The whole place deserves to be hung with colorful banners, reading "DISEASE VECTORS WELCOME HERE!"

There is also the shop area, where in addition to dozens of cans of donated paint ("REJECTED COLOR: 'Rancid Come' "), there is also a horribly undifferentiated pile of donated "wood": that is, boards. Unfortunately, these boards were merely the result of deconstructed pallets that someone had assaulted with a hammer; nobody had bothered to remove the dozens and dozens of staples. Great! Someone donated a bunch of horrible garbage that even hillbillies wouldn't deign to either (1) snort, or (2) burn.

This is how classy fringe theater can be. And for all that, I continue to do it. I have no explanation.

I'm tired. I'm making no money doing this. The hours and the unbelievably draining schedules suck. I'm 35 years old and still playing make-believe. I'm still frantically battling recalcitrant toilets.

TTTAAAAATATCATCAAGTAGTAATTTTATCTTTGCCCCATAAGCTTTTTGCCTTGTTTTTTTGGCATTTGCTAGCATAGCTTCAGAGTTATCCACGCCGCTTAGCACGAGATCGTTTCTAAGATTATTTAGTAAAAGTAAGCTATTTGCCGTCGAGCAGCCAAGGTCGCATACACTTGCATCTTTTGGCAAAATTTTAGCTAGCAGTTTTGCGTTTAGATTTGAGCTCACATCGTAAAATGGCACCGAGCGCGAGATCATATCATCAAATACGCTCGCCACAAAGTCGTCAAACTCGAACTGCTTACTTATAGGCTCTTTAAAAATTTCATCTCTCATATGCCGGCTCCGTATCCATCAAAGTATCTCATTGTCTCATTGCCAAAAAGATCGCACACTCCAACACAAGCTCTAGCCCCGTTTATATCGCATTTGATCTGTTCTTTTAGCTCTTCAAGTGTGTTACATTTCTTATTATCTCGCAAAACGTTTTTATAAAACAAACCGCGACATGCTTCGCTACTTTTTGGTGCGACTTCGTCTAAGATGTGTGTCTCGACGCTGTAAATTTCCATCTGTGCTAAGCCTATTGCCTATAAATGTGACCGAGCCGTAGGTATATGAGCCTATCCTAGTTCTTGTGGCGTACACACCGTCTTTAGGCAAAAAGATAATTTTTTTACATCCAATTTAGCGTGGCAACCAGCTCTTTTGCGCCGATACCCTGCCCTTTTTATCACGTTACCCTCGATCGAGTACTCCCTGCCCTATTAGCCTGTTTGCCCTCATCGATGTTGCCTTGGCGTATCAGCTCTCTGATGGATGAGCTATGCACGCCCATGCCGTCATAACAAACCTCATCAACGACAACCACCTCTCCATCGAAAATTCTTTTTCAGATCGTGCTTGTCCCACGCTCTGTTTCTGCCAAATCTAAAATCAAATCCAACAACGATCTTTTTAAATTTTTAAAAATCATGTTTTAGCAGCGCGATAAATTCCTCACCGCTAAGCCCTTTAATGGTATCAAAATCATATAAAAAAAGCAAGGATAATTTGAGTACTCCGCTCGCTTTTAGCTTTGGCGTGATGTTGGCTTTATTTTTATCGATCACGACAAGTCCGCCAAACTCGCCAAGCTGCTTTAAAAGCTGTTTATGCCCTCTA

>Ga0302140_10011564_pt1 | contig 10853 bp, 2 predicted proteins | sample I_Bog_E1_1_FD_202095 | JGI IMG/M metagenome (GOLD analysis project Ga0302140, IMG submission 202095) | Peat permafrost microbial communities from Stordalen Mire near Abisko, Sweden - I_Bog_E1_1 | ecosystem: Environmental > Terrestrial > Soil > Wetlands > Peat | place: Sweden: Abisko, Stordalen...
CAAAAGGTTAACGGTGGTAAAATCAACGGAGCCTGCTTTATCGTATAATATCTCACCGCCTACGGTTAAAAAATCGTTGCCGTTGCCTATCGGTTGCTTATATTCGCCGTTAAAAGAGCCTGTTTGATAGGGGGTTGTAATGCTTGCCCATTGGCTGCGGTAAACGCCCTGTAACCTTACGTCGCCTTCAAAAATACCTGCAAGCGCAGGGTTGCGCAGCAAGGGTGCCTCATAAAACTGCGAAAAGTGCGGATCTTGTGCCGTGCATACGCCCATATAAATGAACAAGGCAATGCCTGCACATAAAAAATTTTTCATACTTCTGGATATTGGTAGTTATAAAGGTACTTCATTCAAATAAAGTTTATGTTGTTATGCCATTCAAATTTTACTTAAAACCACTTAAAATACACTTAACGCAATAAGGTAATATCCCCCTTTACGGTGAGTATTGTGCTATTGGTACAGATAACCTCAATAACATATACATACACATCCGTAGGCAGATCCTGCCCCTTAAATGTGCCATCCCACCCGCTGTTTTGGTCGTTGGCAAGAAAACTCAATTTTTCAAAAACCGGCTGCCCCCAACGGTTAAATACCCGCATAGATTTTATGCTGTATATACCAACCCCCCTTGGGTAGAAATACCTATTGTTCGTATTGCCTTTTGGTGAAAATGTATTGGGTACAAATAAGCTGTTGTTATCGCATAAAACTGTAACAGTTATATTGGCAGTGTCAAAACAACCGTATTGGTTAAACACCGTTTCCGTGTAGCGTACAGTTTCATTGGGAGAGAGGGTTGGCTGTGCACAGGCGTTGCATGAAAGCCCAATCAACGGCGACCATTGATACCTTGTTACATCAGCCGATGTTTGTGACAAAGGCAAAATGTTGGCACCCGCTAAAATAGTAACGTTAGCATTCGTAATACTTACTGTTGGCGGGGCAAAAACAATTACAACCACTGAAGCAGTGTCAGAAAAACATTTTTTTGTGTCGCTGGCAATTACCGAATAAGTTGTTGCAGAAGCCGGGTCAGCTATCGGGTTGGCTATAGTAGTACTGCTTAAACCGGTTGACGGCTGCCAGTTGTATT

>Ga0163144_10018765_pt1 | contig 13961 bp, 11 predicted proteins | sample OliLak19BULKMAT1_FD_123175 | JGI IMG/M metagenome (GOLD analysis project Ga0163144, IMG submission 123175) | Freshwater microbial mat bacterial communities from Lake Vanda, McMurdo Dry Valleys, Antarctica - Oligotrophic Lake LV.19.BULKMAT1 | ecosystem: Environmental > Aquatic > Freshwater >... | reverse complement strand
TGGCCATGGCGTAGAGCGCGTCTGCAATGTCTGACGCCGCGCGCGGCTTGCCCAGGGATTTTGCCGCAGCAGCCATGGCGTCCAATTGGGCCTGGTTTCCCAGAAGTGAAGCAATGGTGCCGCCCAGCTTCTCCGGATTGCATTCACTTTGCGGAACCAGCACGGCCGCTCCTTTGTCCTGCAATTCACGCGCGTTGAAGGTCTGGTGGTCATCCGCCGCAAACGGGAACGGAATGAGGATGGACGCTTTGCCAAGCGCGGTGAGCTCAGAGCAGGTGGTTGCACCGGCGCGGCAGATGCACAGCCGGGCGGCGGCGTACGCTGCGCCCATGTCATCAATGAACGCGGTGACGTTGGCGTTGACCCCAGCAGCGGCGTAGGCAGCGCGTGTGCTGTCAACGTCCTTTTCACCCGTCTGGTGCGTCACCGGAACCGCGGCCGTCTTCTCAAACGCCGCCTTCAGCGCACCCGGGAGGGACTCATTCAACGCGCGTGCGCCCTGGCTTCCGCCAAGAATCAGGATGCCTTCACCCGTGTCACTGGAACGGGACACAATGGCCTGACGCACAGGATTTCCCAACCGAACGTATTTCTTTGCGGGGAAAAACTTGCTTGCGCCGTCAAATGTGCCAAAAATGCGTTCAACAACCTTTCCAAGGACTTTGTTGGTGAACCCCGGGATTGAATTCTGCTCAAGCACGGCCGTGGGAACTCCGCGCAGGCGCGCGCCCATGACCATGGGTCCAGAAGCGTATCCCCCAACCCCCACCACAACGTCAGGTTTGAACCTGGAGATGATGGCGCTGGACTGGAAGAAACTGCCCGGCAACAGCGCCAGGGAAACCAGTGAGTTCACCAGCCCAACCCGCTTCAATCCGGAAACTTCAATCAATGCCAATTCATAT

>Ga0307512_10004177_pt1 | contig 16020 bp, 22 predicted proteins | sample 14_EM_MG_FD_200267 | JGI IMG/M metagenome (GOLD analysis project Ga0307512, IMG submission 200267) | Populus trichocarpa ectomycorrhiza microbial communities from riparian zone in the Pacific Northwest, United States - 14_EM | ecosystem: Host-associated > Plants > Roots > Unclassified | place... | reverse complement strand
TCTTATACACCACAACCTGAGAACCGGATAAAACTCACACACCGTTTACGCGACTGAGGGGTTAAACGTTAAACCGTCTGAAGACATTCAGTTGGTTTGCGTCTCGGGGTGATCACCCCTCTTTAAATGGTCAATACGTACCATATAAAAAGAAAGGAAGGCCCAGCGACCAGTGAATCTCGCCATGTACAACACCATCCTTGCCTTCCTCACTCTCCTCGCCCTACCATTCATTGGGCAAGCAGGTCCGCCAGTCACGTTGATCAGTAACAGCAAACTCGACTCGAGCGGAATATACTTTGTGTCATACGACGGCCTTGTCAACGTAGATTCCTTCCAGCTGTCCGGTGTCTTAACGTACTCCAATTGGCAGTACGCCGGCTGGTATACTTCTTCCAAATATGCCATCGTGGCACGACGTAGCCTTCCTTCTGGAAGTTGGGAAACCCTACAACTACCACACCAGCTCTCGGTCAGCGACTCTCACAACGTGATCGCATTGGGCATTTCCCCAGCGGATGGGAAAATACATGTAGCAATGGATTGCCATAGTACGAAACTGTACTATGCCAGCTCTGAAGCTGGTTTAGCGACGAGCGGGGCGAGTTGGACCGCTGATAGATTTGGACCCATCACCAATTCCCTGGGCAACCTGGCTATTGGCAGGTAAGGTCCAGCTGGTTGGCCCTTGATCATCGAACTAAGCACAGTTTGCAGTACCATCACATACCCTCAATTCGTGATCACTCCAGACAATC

And I tell myself, again: Here we go again.

It's not so bad.

Tuesday, 17 February
We Celebrate Our Love Over Meat

The wife and I went out Saturday night for our vewwy fust Vawwentine's Day togevver as a mawwied couple! Awww! Isn't that just the oopsiest-loo? Fortunately, we aren't really this nauseating together, except in that I-hate-happy-couples way that I remember so well from being a bitter single person, and there's not much we can do about that. So we just avoid all our single, bitter former friends for now--we'll reconnect with them once time grinds us into the jaded, vituperative couple of backbiters that sitcoms through the ages have assured us we will inevitably become.

We went down to deepest, darkest, gentrificationest Belltown for a nice prix fixe dinner at Marco's Supper Club, a medium-swank spot that we've always liked. The eponymous owner Marco, a spectrally courtly gentleman unswervingly dressed in tweed, likes to stalk about the place helping people with their coats and lighting cigarettes; with his demeanor, his dress, his height of well over six feet, and finally his ungainly shock of graying hair, he looks rather like a former basketball star whose crippling ankle injury forced him unhappily into some weird form of restaurant-based academe.